Tūī landing on a bush
Image: Stewart Baird | ©


Tūī are unique to New Zealand and belong to the honeyeater family, which means they feed mainly on nectar from flowers of native plants.

New Zealand status: Endemic
Conservation status: Not Threatened
Population: Can be locally abundant where there is good pest control and flowering/fruiting habitat.
Found in: North, South and Stewart Islands, and their offshore islands
Threats: Predation, habitat loss

Sound recordings:

Tūī communication calls (MP3, 2,228K)
02:22 – Communication calls.

Tūī territorial calls (MP3, 3,001K)
03:11 – Male territorial calls.

Species information: Tui on NZ Birds Online

Did you know?

The clever tūī can mimic sounds such as the calls of the bellbird.

Tūī conservation

Tūī can be found throughout the three main islands of New Zealand. They are scarce only in drier, largely open, country east of the Southern Alps. They live in native forests, bush reserves, and bush remnants.

The Chatham Islands tui is a threatened subspecies of tūī.

These attractive birds can often be heard singing their beautiful melodies before they are spotted. You will recognise them by their distinctive white tuft under their throat.

They are important pollinators of many native trees and will fly large distances, especially during winter for their favourite foods. They feed mainly on nectar from flowers of native plants such as kōwhai, puriri, rewarewa, kahikatea, pohutukawa, rātā and flax. Occasionally they will eat insects too.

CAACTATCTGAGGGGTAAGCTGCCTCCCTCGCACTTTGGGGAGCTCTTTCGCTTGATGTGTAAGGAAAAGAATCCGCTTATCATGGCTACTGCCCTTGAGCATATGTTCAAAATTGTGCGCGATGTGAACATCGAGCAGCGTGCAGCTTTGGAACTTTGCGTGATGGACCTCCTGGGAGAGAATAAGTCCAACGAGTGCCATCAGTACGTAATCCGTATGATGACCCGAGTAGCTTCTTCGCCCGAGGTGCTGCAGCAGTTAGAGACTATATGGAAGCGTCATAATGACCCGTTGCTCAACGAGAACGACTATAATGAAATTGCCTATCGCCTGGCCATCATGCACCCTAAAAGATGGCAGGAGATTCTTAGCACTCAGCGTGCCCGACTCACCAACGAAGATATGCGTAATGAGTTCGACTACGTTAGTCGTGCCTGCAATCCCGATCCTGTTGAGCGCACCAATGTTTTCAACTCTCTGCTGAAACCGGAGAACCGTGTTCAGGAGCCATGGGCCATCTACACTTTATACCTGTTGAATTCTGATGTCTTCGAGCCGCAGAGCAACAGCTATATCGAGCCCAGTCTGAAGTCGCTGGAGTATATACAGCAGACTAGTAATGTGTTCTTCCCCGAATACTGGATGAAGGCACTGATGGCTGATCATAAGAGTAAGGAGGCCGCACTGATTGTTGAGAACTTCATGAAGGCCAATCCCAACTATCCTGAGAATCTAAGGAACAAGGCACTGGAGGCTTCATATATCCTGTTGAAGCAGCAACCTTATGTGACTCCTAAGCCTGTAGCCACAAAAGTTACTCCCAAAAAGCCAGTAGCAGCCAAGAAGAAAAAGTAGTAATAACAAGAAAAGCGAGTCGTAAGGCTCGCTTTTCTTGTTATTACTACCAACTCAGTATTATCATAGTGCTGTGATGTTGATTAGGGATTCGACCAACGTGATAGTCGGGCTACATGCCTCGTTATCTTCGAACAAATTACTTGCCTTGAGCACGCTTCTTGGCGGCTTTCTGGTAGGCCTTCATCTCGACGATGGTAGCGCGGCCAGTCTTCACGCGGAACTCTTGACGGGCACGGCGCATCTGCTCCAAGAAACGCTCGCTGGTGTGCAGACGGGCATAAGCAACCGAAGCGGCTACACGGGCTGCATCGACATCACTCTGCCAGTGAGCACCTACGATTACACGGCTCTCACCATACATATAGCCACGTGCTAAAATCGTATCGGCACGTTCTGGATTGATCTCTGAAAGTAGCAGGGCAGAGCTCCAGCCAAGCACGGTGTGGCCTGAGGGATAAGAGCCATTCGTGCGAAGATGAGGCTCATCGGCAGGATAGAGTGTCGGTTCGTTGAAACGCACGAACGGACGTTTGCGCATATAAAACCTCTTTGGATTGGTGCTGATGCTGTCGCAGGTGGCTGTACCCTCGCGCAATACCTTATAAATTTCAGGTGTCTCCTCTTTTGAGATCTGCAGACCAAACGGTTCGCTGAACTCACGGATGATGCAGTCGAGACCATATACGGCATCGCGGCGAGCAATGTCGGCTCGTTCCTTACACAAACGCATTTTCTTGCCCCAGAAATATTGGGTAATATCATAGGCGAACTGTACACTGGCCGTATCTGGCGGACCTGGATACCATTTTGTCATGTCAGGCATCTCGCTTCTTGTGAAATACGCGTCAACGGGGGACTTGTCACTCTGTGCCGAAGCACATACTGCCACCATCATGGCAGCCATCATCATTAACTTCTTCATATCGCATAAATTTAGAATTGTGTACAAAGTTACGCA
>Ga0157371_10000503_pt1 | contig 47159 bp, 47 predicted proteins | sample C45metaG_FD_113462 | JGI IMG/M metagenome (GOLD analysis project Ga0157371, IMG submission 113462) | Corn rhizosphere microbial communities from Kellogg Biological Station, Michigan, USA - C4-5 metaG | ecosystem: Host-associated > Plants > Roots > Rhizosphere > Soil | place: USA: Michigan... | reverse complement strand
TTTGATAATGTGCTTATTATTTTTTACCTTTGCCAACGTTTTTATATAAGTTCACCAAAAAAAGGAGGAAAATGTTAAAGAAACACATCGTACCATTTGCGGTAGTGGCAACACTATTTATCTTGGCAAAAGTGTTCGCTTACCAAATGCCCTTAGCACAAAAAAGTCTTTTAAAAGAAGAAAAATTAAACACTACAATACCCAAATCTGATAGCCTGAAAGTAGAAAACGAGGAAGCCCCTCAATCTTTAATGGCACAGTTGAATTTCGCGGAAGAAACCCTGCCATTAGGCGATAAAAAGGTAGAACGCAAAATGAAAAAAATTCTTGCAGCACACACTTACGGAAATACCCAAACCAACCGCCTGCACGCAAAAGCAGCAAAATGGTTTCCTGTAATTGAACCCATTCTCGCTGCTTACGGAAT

Predator control

Protective of their living space, tūī have been known to defend themselves against magpies and even 'mob' harriers. The tūī has suffered in the past with the introduction of predators such as possums, feral cats, rats, stoats, and ferrets, and the destruction of habitat.

A good sign of a successful restoration programme in areas of New Zealand, is the sound of the tūī warbling in surrounding shrubs.

Effective predator control in various regions around New Zealand has resulted in a dramatic increase in tūī numbers. For example, it's reported that in Wellington there has been an eight-fold increase in tūī numbers since the council began pest control in parks and reserves across the wider city region.

You can help

Plant a variety of natives to provide a year-round food supply for tūī. Plants need to be carefully selected so there are flowers and fruit at different times.

Tūī can be attracted to feed at troughs full of sugar-water.

Emergency hotline

Call 0800 DOC HOT (0800 362 468) immediately if you see anyone catching, harming or killing native wildlife.

On your property

  • Trap predators on your property.
  • Be a responsible cat owner.

In your community

  • Find and volunteer with your local community group 
  • Trap predators in your community
  • Get kids or schools involved

See Predator Free 2050 Trust - get involved for information.

Visiting parks, beaches, rivers, and lakes

  • Leave nesting birds alone.
  • Use available access ways to get to the beach. 
  • Avoid leaving old fishing lines in the water.
  • Follow the water care code and local navigation bylaws.
  • Do not drive on riverbeds, or keep to formed tracks if you have to.
  • Check for pests if visiting pest-free islands.

With your dog

  • Only take dogs to areas that allow them, and keep them under control.
  • If you come across wildlife put your dog on a lead and lead it away. 
  • Warn other dog owners at the location.
  • Notify DOC if you see wildlife being harassed by people or dogs.
  • Get your dog trained in avian awareness.
  • Learn about the Lead the Way programme which encourages dog owners to become wildlife wise and know how to act to protect coastal wildlife.

Specific ways to keep wildlife safe while with your dog on beaches.

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